Economic Consequences

        

Like most commercial industries – there is a tendency towards concentration of ownership(i.e horizontal or vertical). Rise of International conglomerates. Reliance on advertising and circulation. Driven by profit. May promote its own political ideologies. Reduction of independent sources Concentration on largest markets Avoidance of risks Reduced investment in less profitable genres. Minority audiences often neglected

The Role of Media Professionals

-

-

The autonomy of media professionals in an organisation is constrained by two main factors; Profitability – all producers are to an extent vulnerable to commercial pressures. Regulations – media professionals operate within codes of practice designed to prevent unacceptable standards of production or irresponsible behaviour.

External Regulations

Besides internal codes of ethics, media organisations are also subjected to external regulation by government (I.e.official secrets act passed in 1911, ‘prevention of terrorism act’ in 1988 to prevent IRA from accessing media) Legislation is also used to maintain fair competition in the market place. This is mainly evident in Broadcasting where laws prevent any one company from owning more than one ITV franchise or owning both a national newspaper and TV station.But these boundaries have been continuously eroded and modified especially with satellite and digital technologies.

Broadcasting

TV and Radio are subject to the strongest controls mainly for technological and political reasons.The BBC’s licence is renewed after ten years, the licence fee is set by the government which also appoints the board of governors. Their role is to ensure that BBC fulfils its obligations. Non-BBC television services including ITV, Channel Four, Cable and Satellite are licensed and regulated by the Independent Television commission (ITC).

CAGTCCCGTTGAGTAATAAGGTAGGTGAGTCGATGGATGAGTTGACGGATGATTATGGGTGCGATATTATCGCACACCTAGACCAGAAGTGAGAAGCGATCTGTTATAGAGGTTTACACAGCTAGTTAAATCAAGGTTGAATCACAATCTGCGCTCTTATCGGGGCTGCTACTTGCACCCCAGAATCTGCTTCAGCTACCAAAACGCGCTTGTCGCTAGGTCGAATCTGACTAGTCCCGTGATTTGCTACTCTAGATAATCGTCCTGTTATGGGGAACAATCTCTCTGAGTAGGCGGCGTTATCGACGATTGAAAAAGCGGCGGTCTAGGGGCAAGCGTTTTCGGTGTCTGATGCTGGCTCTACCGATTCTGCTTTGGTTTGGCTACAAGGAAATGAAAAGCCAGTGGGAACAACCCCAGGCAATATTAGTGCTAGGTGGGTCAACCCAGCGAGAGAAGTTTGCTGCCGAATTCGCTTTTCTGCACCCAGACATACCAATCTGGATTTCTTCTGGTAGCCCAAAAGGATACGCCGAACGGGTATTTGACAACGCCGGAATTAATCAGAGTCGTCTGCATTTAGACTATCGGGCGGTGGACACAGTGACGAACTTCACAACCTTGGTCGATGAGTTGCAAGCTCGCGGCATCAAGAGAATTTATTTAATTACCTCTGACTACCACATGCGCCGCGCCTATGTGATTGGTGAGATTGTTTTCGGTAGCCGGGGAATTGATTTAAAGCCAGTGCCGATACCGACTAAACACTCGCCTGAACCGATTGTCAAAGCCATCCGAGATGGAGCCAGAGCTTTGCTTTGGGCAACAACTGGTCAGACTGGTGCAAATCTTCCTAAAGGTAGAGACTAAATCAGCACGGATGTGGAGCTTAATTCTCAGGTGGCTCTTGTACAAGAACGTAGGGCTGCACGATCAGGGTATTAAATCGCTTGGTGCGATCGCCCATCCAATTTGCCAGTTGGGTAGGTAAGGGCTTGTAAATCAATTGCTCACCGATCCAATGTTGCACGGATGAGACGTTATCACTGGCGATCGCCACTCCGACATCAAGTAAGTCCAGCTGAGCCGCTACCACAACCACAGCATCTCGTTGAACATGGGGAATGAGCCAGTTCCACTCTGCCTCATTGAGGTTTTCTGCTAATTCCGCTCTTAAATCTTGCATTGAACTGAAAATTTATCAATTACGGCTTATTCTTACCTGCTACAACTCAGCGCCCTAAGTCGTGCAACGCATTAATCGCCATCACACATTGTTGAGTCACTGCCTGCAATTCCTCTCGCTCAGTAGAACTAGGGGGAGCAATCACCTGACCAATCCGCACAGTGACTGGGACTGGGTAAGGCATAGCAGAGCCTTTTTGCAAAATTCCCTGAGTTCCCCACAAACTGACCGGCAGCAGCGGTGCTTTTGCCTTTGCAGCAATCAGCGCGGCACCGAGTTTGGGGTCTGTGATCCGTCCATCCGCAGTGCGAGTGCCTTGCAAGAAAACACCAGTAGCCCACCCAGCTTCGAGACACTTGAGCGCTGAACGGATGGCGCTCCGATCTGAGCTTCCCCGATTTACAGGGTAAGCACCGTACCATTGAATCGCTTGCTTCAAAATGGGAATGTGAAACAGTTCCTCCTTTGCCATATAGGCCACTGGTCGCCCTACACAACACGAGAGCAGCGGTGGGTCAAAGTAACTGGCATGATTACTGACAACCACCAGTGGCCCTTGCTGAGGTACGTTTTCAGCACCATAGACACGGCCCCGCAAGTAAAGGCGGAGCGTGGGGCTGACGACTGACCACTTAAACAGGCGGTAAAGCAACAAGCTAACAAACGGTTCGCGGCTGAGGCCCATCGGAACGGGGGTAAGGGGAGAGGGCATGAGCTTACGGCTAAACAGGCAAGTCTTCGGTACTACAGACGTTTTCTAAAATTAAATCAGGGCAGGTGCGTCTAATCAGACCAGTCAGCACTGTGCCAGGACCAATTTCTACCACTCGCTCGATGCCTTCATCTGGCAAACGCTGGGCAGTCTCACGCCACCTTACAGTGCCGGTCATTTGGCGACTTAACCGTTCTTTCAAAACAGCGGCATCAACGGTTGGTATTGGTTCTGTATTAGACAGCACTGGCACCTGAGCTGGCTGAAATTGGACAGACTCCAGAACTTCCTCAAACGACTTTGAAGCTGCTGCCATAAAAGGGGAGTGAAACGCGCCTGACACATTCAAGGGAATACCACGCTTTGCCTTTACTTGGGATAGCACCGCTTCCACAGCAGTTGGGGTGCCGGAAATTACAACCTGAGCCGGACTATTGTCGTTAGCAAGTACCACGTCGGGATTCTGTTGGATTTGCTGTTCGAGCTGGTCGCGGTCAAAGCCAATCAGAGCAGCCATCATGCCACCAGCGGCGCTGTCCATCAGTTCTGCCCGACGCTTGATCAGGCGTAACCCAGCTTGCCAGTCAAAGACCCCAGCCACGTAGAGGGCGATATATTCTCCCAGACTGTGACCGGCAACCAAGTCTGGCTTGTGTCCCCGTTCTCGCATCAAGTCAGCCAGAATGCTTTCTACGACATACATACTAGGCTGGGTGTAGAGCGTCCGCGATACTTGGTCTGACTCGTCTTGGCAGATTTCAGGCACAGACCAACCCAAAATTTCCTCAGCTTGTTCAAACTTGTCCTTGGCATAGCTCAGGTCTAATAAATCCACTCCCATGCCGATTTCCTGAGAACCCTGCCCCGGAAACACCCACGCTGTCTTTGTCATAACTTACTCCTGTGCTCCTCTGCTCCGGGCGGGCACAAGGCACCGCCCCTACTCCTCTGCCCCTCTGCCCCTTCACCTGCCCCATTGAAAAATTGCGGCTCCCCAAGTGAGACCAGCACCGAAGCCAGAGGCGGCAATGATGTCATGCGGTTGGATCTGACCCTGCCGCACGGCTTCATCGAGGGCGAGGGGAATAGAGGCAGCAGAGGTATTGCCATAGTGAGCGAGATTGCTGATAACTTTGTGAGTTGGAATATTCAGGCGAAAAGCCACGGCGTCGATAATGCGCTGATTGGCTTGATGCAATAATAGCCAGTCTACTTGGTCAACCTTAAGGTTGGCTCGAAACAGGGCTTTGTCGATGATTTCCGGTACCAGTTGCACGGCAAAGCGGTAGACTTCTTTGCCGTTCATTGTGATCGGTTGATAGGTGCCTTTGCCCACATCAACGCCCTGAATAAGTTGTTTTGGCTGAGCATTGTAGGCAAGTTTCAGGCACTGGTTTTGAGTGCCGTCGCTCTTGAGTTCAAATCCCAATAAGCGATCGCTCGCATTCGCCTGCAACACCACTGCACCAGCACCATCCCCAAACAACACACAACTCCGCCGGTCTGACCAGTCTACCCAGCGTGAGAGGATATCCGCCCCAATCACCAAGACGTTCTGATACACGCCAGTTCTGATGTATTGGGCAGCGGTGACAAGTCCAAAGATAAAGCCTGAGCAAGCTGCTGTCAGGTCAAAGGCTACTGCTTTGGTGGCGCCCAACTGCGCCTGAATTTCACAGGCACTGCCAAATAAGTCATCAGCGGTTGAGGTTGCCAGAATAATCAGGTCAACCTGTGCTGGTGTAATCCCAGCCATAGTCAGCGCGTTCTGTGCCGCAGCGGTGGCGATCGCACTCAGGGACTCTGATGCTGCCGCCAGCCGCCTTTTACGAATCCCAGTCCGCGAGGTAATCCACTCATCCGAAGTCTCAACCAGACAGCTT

Why is Broadcasting regulated?
 

In the name of ‘public Interest’ This meant providing locally relevant information, balance on political issues and diversity in terms of programming. In 1986 the Peacock Commission endorsed the ‘public service idea’ – I.e. keeping the quality and diversity and national political and cultural interests.

Case Study – Broadcasting in Britain
Development of broadcasting from 1920s till today is characteristed by significant technological and cultural change.  The development of broadcasting represents the relationship between the state as regulator and the public as consumers.

Principles of the BBC
   

 

Funded by people who own a set. Two key ideas that shaped the BBC was the licence fee and the notion of a monopoly. Through a royal charter the BBC was changed into an Independent national organisation. It would not be directly controlled by the government but still receive a licence fee and be free from the entertainment led popularism of other media. It also inherited a board of governors (12 members). The governors would then appoint a Directorgeneral who would be responsible for the day-to-

Development of the BBC
   

John Reith(1st general manager of the BBC). Reith’s philosophy, ‘ to inform and to entertain.’ Believed that the BBC had the objective to ‘unify the nation.’ Till world war 2- BBC tended to think of it audiences as living in a ‘suburban Utopia’ – middle class with high cultural interests like poetry, classical music, drama and talks.